Some might say that an organization’s reputation is worth more than the buildings it owns. In today’s interconnected world, the reputation of your organization, as well as that of your vendors and suppliers matters, too. In order to manage reputation as a strategic and competitive asset, organizations must listen.

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Open Source Intelligence (OSINT) spans a number of reputation related data points: fraud, counterfeiting, third-party risk, corporate security, data protection, privacy, and corporate compliance. In short: anything and everything to do with your reputation. We are seeing organizations get smart about how they map together various and disparate data points. In particular, risk and compliance professionals are gradually starting to recognize the importance of OSINT, and integrating it into their GRC platform. They are also integrating sales, services and customer relationship management (CRM) systems with their GRC platform. After all, data is most actionable when it is holistic, comprehensive, and contextual.

GRC Market Shift

There are sophisticated GRC solutions on the market that can help organizations comb through massive volumes of data and create a central source of truth for their organization. Independent technology and market research company Forrester Research has studied the GRC market, and predicts a disruptive shift in the sale of governance, risk & compliance (GRC) software. The GRC market is expected to reach $1.3 billion in 2015, and is comprised of 65 software companies. Over the next 5 years, Forrester expects the GRC market to see increased competition from business applications such as Oracle, SAP, and salesforce.com.

Towards Pervasive GRC

No doubt, the GRC market is evolving to keep pace with the changing way in which business is conducted. One thing remains certain: GRC is more important than ever, and those carrying out its work are critical to the success of their organization.

Organizations are deriving significant value from embarking on a GRC journey, benefits which include lowered costs and reduced manual work. More importantly, with GRC, risks become more transparent, and the inter-linkages between risks become clear. Compliance processes become more streamlined and sustainable. Audit functions can be done less intrusively and with a significant time reduction – for example, a mobile expenses tool can be used when traveling to automate the evidence-generating side of audit. Expense report allowances are different in Hawaii and Vermont, and GRC technology can be attuned to the geographic location of your employees.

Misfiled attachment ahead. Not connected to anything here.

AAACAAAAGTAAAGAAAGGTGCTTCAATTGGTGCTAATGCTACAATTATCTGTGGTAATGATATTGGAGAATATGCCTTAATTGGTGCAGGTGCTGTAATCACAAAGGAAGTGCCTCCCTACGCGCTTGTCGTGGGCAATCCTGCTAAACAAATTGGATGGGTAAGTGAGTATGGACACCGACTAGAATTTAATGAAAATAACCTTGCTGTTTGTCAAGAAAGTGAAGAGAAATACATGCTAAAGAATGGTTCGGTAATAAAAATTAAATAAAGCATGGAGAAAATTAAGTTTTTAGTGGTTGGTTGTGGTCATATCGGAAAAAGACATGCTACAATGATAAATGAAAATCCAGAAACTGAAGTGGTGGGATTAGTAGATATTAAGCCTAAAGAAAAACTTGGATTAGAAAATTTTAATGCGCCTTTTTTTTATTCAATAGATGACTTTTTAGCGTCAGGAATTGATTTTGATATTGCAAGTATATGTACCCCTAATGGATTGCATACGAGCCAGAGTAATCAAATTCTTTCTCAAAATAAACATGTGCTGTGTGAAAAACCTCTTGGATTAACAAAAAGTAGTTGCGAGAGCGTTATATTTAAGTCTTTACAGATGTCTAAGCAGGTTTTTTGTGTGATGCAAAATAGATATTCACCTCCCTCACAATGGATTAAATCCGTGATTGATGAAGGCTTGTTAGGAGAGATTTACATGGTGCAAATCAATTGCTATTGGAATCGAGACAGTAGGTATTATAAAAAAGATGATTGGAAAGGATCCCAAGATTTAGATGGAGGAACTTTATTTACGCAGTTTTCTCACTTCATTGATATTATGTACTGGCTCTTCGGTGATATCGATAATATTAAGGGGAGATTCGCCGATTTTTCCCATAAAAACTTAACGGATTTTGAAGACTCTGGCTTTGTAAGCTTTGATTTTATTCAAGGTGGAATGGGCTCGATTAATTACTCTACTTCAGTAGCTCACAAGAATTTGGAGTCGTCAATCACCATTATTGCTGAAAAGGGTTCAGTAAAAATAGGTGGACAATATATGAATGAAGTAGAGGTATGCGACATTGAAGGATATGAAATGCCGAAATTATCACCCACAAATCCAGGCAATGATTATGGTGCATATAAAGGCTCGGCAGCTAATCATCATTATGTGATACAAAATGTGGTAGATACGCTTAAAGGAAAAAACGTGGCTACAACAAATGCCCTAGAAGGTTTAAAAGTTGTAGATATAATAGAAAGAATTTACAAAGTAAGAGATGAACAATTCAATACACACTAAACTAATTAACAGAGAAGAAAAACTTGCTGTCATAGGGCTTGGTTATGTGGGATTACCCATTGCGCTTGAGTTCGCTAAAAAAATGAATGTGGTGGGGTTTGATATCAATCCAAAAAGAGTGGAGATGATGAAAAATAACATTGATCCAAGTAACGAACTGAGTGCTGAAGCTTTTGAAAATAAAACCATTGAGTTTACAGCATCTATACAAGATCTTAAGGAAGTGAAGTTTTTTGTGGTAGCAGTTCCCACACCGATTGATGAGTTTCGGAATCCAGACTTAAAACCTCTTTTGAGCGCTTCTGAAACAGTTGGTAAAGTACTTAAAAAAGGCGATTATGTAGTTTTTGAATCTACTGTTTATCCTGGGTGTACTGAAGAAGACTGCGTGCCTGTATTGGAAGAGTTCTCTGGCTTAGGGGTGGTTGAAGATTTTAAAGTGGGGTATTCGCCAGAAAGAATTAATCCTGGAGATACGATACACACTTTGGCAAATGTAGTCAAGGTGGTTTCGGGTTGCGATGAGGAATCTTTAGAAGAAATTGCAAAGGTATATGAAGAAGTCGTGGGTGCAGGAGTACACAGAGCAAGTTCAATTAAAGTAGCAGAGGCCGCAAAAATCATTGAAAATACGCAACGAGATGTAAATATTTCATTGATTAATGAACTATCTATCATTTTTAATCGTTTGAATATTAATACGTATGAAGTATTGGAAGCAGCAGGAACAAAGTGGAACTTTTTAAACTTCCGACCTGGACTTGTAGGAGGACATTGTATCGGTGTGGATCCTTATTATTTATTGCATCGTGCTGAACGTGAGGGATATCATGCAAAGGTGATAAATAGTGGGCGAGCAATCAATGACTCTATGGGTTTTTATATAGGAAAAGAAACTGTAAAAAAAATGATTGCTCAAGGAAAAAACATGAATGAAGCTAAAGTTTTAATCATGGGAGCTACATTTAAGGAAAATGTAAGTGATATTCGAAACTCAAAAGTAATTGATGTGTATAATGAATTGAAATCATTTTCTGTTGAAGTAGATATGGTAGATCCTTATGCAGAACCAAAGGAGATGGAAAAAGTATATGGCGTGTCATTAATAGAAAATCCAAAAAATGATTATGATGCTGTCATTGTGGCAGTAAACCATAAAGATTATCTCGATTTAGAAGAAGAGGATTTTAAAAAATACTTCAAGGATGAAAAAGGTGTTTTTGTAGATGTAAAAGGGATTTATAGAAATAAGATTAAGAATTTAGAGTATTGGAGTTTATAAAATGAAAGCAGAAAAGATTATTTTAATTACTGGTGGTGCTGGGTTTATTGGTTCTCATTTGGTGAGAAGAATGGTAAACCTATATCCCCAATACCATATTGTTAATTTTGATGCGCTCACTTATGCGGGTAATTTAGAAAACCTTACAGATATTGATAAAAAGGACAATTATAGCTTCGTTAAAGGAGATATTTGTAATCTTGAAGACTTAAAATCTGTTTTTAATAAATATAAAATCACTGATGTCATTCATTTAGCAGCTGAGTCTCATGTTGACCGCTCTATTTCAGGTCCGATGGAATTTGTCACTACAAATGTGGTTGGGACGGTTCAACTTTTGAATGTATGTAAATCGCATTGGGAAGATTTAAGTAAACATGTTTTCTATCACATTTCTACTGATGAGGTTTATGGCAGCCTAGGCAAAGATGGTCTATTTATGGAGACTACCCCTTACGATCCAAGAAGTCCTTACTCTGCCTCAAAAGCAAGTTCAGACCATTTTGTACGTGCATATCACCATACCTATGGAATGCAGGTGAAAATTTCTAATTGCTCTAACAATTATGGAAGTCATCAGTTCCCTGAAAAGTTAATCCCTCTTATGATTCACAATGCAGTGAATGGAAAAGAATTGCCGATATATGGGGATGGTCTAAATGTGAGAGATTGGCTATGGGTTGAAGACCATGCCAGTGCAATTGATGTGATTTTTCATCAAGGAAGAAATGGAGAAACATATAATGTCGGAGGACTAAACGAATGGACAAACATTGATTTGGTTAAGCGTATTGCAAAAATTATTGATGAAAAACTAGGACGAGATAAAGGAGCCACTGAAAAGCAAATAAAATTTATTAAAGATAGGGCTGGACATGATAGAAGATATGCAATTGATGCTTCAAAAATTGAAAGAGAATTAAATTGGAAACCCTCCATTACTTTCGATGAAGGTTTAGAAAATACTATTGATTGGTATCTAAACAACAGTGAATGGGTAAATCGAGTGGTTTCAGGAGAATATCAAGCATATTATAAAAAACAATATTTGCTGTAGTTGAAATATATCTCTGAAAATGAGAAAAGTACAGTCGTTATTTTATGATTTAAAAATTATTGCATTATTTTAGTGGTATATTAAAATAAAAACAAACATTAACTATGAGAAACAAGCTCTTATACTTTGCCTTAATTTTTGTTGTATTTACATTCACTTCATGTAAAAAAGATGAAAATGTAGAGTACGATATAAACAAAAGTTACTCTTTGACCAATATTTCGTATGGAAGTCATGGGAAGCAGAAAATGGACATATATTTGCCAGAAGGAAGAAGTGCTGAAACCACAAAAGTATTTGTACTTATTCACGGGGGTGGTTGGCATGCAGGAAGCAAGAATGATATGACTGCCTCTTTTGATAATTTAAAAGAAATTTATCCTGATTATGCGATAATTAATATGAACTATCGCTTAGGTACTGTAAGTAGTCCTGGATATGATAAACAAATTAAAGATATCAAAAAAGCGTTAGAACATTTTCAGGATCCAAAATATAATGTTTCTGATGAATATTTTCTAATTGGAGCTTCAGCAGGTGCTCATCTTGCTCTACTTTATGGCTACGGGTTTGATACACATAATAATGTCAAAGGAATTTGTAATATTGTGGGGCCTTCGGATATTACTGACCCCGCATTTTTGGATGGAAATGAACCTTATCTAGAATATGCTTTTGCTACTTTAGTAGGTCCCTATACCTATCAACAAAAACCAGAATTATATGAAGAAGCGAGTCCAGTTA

As GRC becomes further ingrained in the organizational DNA, its ability to positively build reputation, influence business performance, and establish the right balance between risk appetite and business goals becomes more self-evident. Pervasive GRC is really about the creation of a real time policy-making and risk-based decision-making mechanism within the organizational hierarchy, driven by the changing context of how business is done, and coupled with continued technological innovation and advancement.

By Vidya Phalke, CTO / MetricStream

About Vidya Phalke

Vidya Phalke is responsible for MetricStream's technical architecture and strategy. Prior to being promoted to the CTO position, Vidya served as Vice President of Product Management and Engineering where he was responsible for MetricStream's Software Products and Platform Delivery. Starting with MetricStream in 2003, Vidya has been instrumental in developing an industry-leading GRC software platform. Before joining the software industry, Vidya earned a PhD in Computer Science from Rutgers University, where he won two Small Business Innovation Research grants for his research on databases and network optimization.